There is only one thing more annoying than walking into a room where everybody is staring mindlessly at the television, and that is walking into a room where nobody is staring mindlessly at the television. What I mean to say, rather, is that there is nothing more annoying than walking into a room where the mindless television is on, but no one is watching it. This happens at my house with disturbing frequency, especially around one o’clock in the morning, after everyone (living) has gone to bed. (I say living because the only explanation I can come up with for this phenomenon is that there’s a ghost in my house with really bad taste in television. Really, really bad taste. Home shopping network bad. Lifetime movie-of-the-week bad. Oprah bad.)
How we got stuck with a Jerry Springer-loving ghost, I have no idea, although I will say that the fact that our house has existed for at least a hundred years might have something to do with it. After all, it’s not likely that every resident for the last century limited their viewing to Masterpiece Theatre and the Nature Channel—although, if you asked most (living) people what they watch, that’s all they’ll ever admit to. (It’s amazing that shows like “Bride Wars” and “Toddlers in Tiaras” get renewed year after year, because to hear people talk about them you would think that the only way anyone even knows of their existence is because they flipped past them once while trying to find that special on spotted lemurs. Apparently, all of the Nielsen houses are filled with ghosts as well.)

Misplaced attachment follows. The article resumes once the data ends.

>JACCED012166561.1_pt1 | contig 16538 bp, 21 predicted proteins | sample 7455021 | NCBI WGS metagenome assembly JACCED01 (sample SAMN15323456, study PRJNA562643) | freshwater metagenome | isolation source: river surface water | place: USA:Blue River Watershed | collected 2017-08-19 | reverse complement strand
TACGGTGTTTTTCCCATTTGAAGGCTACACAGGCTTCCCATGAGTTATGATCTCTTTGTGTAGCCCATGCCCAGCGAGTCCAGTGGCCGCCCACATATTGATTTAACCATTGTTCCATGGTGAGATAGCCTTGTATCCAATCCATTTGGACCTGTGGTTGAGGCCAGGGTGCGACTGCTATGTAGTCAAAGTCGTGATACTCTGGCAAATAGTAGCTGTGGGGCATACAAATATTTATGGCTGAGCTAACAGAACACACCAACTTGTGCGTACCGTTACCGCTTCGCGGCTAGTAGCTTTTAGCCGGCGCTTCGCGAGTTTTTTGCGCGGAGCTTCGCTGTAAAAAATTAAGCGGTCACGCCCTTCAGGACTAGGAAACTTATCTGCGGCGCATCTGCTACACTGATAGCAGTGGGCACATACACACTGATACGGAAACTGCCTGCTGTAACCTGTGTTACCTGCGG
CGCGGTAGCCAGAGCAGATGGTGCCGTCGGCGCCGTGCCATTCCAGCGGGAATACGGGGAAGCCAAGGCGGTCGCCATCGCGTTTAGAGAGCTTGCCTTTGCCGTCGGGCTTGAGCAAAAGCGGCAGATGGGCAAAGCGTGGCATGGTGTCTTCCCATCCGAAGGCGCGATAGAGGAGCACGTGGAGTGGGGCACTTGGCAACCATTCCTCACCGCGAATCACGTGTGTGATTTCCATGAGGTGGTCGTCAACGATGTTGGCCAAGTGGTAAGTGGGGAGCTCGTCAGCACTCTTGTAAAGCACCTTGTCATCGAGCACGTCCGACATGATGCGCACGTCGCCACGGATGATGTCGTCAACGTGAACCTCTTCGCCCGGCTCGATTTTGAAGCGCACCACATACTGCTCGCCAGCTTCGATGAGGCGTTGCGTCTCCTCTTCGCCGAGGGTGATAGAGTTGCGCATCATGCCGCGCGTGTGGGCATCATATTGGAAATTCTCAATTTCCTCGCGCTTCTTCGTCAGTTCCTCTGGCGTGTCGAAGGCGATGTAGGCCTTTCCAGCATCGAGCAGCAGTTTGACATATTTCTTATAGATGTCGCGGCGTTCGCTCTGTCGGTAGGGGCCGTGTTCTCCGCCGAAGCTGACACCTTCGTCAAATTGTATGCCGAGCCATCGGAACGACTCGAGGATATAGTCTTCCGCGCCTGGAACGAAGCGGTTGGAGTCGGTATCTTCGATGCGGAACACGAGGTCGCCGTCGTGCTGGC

But, to give our ghost the benefit of the doubt, maybe he was one of those select, elite few who really did watch nothing but “educational television” his whole life. Maybe, before he died, he was the type of person who kept a copy of the PBS guide right next to his favorite TV chair. (My grandfather did.) Maybe it was only after his death that his taste for trashy TV became so dominant. In fact, maybe that’s how it is for everyone—maybe, no matter what your taste was like in the corporeal world, in the afterlife you become a Twihard.
This would explain why all of the early morning TV-watching ghosts I have ever encountered, in all of the houses I have ever lived in, have all watched such dreck: it’s just part of being a ghost, like wearing sheets and saying “Boo!”. It’s almost as if after you lose your corporeal self, you also lose your mental gag reflex. I don’t know: all I know is that never, not even once, have I walked in on a television playing to a room of none and seen anything on the screen that didn’t make me want to hold one hand over my eyes, another over my nose, and the other two over my ears. Wait, that’s too many hands. Anyway, you get the point.
Of course, I suppose it is possible that it was some human who was responsible for leaving the TV tuned to the especially awful channels—that is was the living people in my house who did it, and not the ghost. To tell you the truth, though, I’d rather think it was a ghost. I’d rather think my house was the victim of some malevolent inhabitation than think that anyone I either married or gave birth to is capable of watching more than ten seconds of “The Bachelorette.”
And so, I think I’ll just stick with my ghost theory. After all, it’s much easier to forgive someone that doesn’t exist anymore. Now if I could only get the ghost to stop leaving potato chip crumbs in the couch, I’d be all set.